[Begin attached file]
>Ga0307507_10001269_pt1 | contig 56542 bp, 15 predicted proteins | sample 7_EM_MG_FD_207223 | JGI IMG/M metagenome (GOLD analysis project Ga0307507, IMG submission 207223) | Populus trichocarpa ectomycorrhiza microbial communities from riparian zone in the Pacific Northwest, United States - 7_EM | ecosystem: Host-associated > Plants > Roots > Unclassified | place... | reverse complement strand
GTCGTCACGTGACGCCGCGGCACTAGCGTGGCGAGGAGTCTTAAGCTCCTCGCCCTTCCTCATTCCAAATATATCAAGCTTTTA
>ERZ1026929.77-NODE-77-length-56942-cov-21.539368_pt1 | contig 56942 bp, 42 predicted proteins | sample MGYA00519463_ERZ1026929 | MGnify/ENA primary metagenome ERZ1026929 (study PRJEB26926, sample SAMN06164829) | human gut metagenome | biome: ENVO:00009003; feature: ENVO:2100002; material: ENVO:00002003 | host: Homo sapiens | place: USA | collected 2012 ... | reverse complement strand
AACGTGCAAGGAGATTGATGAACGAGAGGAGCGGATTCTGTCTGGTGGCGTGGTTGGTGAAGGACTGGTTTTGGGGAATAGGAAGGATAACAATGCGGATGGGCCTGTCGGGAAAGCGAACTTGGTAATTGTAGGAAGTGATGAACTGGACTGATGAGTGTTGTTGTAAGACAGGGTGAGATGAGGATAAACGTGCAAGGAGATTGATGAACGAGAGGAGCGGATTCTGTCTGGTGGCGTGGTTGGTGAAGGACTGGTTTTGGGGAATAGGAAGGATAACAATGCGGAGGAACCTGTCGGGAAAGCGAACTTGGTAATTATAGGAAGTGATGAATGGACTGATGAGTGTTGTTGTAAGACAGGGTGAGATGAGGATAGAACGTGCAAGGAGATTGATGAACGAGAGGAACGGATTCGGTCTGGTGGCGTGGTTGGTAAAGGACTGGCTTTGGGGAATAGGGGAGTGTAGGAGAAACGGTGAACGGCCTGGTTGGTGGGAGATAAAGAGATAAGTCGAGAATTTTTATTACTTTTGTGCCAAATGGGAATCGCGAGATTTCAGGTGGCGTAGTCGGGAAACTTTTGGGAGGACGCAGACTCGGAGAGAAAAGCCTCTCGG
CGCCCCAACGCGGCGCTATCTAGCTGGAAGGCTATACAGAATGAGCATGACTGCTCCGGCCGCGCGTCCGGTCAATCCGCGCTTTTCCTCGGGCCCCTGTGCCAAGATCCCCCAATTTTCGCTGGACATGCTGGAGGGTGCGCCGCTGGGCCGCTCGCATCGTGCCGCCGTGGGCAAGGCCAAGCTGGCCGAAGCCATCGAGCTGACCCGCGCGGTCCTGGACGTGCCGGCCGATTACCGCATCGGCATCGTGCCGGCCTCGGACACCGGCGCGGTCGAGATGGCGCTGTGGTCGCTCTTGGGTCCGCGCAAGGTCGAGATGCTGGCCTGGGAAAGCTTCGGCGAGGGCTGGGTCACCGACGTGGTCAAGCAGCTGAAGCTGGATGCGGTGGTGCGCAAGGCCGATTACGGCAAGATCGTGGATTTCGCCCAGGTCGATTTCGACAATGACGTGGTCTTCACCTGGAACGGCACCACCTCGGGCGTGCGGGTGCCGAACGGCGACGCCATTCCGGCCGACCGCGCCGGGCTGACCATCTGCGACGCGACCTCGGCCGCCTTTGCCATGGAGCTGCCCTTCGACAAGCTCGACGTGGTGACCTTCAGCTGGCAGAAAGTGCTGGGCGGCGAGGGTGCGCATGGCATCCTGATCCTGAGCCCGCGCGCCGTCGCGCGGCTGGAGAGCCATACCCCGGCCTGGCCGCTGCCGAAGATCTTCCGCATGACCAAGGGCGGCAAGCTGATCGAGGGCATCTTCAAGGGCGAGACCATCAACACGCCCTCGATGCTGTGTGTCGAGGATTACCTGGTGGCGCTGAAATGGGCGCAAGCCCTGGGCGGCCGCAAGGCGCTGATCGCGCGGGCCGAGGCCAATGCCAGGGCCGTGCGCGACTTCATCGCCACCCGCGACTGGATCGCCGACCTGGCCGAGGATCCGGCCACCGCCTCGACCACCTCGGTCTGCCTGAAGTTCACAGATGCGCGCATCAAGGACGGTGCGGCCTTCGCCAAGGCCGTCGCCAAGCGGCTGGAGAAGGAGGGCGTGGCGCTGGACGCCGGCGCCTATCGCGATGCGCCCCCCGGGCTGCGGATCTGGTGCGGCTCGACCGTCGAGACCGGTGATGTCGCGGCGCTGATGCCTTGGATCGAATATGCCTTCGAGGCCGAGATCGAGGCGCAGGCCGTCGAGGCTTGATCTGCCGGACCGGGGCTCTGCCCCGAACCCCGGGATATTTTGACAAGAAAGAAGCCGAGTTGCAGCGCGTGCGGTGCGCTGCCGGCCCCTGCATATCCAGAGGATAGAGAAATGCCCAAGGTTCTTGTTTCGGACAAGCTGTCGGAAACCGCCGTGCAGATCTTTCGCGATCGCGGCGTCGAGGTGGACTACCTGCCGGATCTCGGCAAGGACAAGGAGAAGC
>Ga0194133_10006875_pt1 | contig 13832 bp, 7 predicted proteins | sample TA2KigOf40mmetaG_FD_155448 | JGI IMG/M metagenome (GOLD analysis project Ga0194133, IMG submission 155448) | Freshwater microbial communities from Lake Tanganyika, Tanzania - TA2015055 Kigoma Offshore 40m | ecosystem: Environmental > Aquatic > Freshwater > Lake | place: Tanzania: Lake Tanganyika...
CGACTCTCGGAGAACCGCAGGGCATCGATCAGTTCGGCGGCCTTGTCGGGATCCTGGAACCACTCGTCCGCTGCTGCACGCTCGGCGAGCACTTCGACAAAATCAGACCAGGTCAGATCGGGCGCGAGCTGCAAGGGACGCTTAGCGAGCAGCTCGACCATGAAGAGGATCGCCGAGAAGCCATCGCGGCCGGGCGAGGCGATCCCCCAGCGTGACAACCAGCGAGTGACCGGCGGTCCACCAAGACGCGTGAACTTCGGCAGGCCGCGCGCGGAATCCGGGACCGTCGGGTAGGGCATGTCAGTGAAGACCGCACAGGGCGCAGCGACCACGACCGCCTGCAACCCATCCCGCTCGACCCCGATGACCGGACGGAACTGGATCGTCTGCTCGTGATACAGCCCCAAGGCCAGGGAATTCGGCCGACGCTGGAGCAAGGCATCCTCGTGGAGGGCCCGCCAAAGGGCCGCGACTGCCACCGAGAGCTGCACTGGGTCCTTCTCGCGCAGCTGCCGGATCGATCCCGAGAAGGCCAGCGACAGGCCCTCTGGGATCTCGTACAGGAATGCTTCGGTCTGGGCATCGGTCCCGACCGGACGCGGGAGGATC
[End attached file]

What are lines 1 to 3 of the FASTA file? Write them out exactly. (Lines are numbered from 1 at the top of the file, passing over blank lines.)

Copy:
>Ga0307507_10001269_pt1 | contig 56542 bp, 15 predicted proteins | sample 7_EM_MG_FD_207223 | JGI IMG/M metagenome (GOLD analysis project Ga0307507, IMG submission 207223) | Populus trichocarpa ectomycorrhiza microbial communities from riparian zone in the Pacific Northwest, United States - 7_EM | ecosystem: Host-associated > Plants > Roots > Unclassified | place... | reverse complement strand
GTCGTCACGTGACGCCGCGGCACTAGCGTGGCGAGGAGTCTTAAGCTCCTCGCCCTTCCTCATTCCAAATATATCAAGCTTTTA
>ERZ1026929.77-NODE-77-length-56942-cov-21.539368_pt1 | contig 56942 bp, 42 predicted proteins | sample MGYA00519463_ERZ1026929 | MGnify/ENA primary metagenome ERZ1026929 (study PRJEB26926, sample SAMN06164829) | human gut metagenome | biome: ENVO:00009003; feature: ENVO:2100002; material: ENVO:00002003 | host: Homo sapiens | place: USA | collected 2012 ... | reverse complement strand